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Hosp Pediatr. 2018 Aug;8(8):458-464. doi: 10.1542/hpeds.2017-0176. Epub 2018 Jul 3.

Clinical Characteristics and Health Outcomes of Neonates Reporting to the Emergency Department With Hypothermia.

Author information

1
Departments of Pediatrics, jkwood@wakehealth.edu.
2
Departments of Pediatrics.
3
School of Medicine, Wake Forest University, Winston-Salem, North Carolina; and.
4
Wake Forest Clinical and Translational Science Institute, Winston-Salem, North Carolina.

Abstract

OBJECTIVES:

Although hypothermia has long been considered a sign of serious bacterial infection (SBI) in neonates, there is a lack of medical literature on this topic, and little is known about the prevalence of serious infection in these patients. Our primary objective was to assess the prevalence and type of serious infection in neonates with hypothermia. Our secondary objective was to describe the prevalence and type of significant pathology overall in this cohort.

METHODS:

We examined neonates (≤28 days old) evaluated in the emergency department and/or admitted to the hospital with hypothermia over a 3-year period. Demographics and relevant clinical data were extracted from the medical record. Fisher's exact test was used to determine differences in the prevalence of clinical and demographic characteristics in patients with and without a diagnosis of serious infection.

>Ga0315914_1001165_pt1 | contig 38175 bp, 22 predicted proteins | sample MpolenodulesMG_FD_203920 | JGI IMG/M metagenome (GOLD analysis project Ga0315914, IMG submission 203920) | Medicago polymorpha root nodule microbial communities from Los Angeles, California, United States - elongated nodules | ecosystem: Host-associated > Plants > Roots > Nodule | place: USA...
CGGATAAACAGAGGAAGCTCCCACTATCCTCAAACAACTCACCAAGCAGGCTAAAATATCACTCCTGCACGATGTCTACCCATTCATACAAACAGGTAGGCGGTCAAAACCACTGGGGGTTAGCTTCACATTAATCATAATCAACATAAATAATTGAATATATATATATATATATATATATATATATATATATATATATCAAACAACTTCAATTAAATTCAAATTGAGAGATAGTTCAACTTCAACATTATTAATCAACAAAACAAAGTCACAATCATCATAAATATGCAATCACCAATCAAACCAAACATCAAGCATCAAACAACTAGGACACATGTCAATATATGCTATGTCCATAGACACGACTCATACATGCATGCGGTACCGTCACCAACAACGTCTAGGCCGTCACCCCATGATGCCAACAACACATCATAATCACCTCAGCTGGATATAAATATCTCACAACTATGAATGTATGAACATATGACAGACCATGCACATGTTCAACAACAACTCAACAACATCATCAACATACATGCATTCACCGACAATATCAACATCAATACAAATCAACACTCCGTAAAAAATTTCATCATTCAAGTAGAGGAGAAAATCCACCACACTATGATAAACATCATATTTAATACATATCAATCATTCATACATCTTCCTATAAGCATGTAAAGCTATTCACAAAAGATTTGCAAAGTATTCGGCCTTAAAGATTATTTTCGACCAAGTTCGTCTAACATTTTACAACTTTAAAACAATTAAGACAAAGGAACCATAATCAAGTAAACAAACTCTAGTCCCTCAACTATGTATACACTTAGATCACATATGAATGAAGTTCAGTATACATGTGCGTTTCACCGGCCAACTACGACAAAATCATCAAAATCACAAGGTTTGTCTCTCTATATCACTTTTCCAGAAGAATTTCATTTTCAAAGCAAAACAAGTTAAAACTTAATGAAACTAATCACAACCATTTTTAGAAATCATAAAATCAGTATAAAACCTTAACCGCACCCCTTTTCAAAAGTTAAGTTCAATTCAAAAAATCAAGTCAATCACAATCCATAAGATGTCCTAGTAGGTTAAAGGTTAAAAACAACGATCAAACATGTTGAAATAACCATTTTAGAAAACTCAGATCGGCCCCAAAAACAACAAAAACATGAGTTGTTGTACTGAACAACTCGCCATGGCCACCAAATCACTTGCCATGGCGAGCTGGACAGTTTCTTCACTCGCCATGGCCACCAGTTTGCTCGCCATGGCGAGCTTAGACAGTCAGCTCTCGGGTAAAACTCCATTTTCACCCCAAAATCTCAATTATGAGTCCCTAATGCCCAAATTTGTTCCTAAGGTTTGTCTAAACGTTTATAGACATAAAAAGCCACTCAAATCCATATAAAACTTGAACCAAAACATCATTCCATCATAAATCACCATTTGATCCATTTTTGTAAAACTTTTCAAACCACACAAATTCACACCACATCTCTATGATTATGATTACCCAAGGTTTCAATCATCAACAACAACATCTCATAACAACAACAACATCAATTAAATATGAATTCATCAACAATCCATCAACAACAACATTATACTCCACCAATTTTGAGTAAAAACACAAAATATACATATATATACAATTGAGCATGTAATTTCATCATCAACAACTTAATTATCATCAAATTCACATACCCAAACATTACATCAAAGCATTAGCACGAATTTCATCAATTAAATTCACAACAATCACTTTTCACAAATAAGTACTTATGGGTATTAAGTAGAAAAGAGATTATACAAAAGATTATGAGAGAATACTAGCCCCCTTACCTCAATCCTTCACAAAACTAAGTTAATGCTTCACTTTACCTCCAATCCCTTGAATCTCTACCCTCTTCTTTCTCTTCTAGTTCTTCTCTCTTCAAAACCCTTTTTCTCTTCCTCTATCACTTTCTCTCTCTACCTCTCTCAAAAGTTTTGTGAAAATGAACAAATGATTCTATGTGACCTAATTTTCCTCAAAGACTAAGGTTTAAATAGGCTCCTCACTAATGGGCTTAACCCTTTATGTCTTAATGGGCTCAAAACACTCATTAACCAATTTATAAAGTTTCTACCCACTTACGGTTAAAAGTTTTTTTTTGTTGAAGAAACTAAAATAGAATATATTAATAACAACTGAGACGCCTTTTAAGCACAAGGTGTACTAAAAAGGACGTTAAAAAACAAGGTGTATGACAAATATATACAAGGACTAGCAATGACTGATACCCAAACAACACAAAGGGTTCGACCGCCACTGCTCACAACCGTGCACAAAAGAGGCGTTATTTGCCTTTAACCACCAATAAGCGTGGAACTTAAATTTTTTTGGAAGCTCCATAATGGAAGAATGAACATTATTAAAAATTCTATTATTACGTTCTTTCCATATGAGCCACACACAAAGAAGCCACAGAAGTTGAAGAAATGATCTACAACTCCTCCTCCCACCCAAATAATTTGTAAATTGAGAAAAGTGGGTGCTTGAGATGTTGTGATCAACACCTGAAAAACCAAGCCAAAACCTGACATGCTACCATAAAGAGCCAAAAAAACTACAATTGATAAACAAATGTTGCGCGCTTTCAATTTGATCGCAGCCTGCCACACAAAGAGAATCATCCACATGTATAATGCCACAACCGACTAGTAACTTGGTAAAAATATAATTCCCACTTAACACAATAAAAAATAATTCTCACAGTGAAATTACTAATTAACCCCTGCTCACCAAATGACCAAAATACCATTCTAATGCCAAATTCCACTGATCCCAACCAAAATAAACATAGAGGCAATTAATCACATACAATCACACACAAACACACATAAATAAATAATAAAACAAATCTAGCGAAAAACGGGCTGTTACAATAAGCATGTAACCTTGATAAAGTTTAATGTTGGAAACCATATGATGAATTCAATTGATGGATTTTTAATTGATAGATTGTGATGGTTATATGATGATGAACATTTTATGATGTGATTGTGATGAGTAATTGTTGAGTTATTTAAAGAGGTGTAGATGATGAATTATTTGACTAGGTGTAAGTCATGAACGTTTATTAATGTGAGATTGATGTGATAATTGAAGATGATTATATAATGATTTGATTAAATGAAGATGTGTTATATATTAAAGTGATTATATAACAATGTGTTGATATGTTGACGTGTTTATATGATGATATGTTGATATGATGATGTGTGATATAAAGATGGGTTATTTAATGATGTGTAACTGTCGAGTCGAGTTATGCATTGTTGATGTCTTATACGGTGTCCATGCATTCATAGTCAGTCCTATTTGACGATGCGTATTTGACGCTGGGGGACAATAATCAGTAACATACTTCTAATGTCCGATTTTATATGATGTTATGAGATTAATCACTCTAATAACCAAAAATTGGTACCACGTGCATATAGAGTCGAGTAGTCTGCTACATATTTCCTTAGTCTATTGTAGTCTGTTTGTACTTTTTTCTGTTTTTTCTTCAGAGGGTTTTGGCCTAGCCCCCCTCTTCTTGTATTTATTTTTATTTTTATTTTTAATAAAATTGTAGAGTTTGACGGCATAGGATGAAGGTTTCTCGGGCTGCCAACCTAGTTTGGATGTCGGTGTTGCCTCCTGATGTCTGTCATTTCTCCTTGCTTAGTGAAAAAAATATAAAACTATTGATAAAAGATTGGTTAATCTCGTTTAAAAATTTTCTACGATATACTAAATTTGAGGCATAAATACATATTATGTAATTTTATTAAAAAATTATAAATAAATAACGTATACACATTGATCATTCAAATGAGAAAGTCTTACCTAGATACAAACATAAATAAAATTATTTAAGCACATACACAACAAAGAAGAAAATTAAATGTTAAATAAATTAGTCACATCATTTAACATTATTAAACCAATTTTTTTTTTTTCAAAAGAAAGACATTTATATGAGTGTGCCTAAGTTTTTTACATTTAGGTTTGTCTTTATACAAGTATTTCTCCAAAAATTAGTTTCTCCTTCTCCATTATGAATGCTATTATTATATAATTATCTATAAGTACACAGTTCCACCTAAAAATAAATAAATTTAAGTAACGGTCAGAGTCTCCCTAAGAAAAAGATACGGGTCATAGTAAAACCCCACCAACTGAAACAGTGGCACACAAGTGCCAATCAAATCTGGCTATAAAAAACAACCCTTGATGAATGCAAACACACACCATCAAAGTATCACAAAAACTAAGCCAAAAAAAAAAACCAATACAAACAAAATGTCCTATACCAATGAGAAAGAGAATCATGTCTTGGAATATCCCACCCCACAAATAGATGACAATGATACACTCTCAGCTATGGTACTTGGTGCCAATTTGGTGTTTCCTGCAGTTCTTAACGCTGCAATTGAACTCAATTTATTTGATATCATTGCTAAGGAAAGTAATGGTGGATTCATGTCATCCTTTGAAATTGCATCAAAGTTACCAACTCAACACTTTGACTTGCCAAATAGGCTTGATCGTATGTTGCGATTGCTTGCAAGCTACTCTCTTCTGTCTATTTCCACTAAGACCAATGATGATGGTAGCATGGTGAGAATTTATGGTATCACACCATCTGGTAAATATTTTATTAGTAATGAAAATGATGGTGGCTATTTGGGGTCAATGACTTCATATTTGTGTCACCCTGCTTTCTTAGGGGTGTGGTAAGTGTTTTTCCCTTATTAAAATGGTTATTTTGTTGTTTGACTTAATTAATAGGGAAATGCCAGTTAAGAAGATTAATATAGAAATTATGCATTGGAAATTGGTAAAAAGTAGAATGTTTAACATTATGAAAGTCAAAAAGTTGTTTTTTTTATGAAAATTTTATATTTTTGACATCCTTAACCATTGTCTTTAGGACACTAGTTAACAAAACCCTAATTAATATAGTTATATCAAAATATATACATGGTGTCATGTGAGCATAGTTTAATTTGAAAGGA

RESULTS:

Sixty-eight neonates met inclusion criteria, and 63 (93%) were admitted. Of those admitted to the hospital, 5 (7.9%) had a diagnosis of serious infection, including SBI (n = 4) and disseminated herpes simplex virus (n = 1). The types of SBI included urinary tract infection, septicemia, and meningitis. Eighty percent and 60% of neonates with hypothermia and diagnosed with serious infection had a temperature ≤34.4°C and ill appearance, respectively. Significant pathology was found in 9 (14.3%) patients and included both infectious and noninfectious diagnoses.

CONCLUSIONS:

Neonates presenting with hypothermia have a substantial risk for SBI or other significant pathology. This population merits further investigation; a multicenter prospective study should be conducted to better understand associations between risk factors and outcomes.

PMID:
29970399
DOI:
10.1542/hpeds.2017-0176
[Indexed for MEDLINE]
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